My second point is that HK can do it. Some say that HK can never excel in innovation & Tech, some say that HK can thrive on financial services, real estate, professional services and tourist industries alone. But I beg to differ and I will give a few anecdotal facts to support my position. NYC, which boasts the same historical advantages of HK on finance, real estate and tourism, has recently under Mayor Bloomberg announced an ambitious plan to fund Cornell Tech, essentially to give Silicon Valley competition in innovation and technology. BTW, Cornell received a large US$350M donation from one of its alumni, who happened to be a long time resident of HK! Just in the last few weeks, the research of one of our professors, Dr Tang Benzhong, which could lead to identifying cancer cells, was featured both in a full article in the NY Times as well as an interview on CNBC, proving that HK-produced research gets noticed even in the US (unfortunately no coverage in HK media). Finally, in a presentation I gave in 2011, the year of HKUST’s 20th anniversary, for a student organized event called UST Great Minds, I made 10 tongue-in-cheek predictions for science and technology achievements made by HKUST faculty and students in the year 2031, our 40th anniversary. One prediction was that one of our faculty members or students will have won the Nobel Prize. Another prediction was that consumers around the world will be lining up to buy an innovative technology based product made by HKUST faculty or student (at 2011 many HK’ers were lining up to buy the latest iPad!). Well, even I had not anticipated in 2011 that the first prediction almost became true in 2014 when our Professor Tang Ching-wan, the “father of Organic LED”, had a near miss on winning the Chemistry Nobel Prize when the award was given to three Japanese for inventing the blue LED. And I certainly did not anticipate that the second prediction has already become true: consumers worldwide are lining up to buy the DJI drone, invented and marketed by our alumnus Frank Wang, made by the company DJI which had its start in an undergraduate dormitory at HKUST.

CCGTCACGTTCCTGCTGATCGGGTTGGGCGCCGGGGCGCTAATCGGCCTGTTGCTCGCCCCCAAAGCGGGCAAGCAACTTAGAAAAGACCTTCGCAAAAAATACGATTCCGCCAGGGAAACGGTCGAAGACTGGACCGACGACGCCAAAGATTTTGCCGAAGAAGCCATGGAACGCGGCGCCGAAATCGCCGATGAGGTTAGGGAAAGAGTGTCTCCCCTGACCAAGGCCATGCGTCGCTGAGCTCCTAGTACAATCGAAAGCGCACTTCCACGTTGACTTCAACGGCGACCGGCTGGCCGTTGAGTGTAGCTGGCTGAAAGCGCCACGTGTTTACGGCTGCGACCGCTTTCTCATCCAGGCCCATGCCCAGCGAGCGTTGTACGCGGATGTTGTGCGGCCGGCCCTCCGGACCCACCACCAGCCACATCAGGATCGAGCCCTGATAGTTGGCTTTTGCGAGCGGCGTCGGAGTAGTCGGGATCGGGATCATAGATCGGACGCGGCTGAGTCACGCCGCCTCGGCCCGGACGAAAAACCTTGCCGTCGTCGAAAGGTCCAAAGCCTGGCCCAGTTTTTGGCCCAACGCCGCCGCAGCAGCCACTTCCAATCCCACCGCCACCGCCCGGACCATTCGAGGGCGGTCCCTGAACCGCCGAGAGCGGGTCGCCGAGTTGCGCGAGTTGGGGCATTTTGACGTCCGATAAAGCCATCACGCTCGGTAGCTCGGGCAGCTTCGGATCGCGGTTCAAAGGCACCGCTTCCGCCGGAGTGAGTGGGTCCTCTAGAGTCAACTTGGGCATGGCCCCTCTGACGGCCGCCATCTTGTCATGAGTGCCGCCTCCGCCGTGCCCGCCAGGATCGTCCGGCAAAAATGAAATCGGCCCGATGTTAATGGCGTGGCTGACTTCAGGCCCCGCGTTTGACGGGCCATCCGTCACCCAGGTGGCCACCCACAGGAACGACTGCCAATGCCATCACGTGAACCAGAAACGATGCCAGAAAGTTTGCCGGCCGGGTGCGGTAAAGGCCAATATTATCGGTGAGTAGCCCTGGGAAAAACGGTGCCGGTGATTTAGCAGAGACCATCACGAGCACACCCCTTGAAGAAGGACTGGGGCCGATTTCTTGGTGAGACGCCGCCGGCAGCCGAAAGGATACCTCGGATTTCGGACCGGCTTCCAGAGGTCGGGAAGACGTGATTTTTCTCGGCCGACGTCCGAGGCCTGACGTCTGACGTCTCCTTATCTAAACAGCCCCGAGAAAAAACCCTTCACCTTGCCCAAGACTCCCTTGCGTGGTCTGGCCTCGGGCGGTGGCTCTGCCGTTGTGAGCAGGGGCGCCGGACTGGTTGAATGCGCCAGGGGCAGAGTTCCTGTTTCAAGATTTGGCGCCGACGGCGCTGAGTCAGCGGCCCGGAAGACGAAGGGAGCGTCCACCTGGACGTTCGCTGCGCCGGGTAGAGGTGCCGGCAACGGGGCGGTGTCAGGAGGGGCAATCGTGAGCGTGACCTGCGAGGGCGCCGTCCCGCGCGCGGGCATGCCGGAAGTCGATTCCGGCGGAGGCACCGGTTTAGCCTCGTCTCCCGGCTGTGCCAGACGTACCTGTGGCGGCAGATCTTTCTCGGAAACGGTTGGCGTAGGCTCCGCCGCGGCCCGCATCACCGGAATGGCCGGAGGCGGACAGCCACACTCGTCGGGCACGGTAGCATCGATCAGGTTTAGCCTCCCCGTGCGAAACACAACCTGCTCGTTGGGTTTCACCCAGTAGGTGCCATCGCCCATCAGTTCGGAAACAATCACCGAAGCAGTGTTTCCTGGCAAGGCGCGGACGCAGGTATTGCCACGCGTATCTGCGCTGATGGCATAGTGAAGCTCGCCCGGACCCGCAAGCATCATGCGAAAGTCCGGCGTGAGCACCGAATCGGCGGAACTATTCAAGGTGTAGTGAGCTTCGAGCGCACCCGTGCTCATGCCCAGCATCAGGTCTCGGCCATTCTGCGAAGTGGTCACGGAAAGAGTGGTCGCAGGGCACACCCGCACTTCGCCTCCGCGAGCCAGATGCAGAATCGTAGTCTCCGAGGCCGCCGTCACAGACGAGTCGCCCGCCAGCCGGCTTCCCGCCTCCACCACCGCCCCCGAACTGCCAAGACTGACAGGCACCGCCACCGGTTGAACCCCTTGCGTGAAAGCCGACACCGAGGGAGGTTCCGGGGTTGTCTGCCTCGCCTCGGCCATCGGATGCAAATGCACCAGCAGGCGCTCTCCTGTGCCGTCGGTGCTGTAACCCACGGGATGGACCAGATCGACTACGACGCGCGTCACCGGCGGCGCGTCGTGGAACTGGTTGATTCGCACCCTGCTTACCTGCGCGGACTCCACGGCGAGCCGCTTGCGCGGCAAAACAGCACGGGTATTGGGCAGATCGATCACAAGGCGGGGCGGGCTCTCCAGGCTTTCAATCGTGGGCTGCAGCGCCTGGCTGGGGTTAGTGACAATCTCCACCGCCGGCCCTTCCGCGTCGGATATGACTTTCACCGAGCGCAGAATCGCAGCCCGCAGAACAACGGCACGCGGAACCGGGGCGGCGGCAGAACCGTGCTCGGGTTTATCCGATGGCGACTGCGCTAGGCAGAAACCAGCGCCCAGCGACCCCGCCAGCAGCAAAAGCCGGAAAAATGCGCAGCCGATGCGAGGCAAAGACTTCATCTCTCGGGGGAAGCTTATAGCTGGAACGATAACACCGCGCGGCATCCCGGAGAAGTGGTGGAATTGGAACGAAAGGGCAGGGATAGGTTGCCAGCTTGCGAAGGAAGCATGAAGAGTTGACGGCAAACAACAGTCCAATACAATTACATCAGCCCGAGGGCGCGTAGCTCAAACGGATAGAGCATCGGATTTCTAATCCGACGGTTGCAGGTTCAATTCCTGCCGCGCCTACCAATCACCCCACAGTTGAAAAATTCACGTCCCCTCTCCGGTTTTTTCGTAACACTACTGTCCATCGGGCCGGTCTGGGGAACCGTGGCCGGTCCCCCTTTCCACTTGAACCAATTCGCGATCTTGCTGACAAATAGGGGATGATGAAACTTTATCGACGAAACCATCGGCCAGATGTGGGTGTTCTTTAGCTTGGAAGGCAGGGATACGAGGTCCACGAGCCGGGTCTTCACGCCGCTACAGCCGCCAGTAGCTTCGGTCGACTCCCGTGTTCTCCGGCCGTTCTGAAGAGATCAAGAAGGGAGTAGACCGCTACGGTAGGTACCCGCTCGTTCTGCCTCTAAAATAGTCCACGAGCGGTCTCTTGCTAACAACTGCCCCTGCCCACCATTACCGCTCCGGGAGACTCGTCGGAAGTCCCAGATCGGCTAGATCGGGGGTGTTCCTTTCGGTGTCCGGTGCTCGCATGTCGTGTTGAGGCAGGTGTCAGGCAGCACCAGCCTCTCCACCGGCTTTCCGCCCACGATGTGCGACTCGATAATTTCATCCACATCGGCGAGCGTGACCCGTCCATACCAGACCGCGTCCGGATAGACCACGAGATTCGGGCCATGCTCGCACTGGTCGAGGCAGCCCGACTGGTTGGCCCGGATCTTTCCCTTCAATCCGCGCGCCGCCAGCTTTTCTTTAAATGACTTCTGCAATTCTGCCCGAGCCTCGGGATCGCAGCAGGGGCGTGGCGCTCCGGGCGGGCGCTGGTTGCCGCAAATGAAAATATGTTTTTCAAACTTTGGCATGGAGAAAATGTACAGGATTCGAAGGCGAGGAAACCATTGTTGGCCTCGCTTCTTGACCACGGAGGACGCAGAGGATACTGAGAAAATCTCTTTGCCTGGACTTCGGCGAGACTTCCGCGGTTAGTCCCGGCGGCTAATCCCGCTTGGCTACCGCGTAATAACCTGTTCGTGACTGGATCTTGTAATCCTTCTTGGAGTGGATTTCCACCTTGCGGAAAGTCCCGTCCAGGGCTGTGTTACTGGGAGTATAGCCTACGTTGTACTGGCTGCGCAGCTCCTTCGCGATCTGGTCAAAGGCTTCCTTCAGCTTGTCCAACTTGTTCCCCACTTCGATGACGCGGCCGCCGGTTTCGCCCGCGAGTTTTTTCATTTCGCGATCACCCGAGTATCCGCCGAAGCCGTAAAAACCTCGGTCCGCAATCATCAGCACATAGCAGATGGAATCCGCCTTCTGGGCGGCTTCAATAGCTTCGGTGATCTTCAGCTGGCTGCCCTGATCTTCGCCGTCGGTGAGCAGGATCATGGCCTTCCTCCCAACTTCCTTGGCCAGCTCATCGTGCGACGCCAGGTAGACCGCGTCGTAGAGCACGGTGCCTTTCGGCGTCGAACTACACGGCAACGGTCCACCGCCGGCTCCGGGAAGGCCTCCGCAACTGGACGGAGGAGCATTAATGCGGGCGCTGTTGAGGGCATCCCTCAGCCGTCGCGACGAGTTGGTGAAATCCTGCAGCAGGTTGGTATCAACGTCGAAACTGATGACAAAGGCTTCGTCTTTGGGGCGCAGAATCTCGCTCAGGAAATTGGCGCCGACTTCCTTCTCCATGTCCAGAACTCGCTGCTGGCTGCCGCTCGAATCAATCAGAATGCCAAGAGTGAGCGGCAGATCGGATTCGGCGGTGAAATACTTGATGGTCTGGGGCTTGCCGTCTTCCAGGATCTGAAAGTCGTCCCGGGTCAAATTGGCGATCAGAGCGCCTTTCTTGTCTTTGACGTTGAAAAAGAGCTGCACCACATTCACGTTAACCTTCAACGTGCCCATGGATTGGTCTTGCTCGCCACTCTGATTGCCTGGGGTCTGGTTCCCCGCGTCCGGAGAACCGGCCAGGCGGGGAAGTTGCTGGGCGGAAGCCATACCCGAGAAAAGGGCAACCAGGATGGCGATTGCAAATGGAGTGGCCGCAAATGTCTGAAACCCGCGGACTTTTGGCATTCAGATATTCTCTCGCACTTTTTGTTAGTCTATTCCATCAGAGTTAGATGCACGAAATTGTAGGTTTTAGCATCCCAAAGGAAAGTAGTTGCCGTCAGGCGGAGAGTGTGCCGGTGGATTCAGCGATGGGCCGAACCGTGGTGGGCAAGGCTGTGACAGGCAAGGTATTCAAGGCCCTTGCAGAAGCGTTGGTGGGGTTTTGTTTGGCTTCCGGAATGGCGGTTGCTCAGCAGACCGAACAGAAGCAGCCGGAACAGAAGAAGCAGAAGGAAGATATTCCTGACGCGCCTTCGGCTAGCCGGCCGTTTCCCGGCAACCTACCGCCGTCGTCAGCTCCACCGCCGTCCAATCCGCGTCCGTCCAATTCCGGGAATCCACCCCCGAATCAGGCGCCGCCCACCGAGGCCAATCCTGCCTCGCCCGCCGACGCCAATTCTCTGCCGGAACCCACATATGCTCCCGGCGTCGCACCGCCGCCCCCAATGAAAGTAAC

So, fellow HK’ers, it’s up to us. No guarantee of success, of course. But my motto may apply here: if you try you may not succeed, but if you don’t, you’ll fail for sure!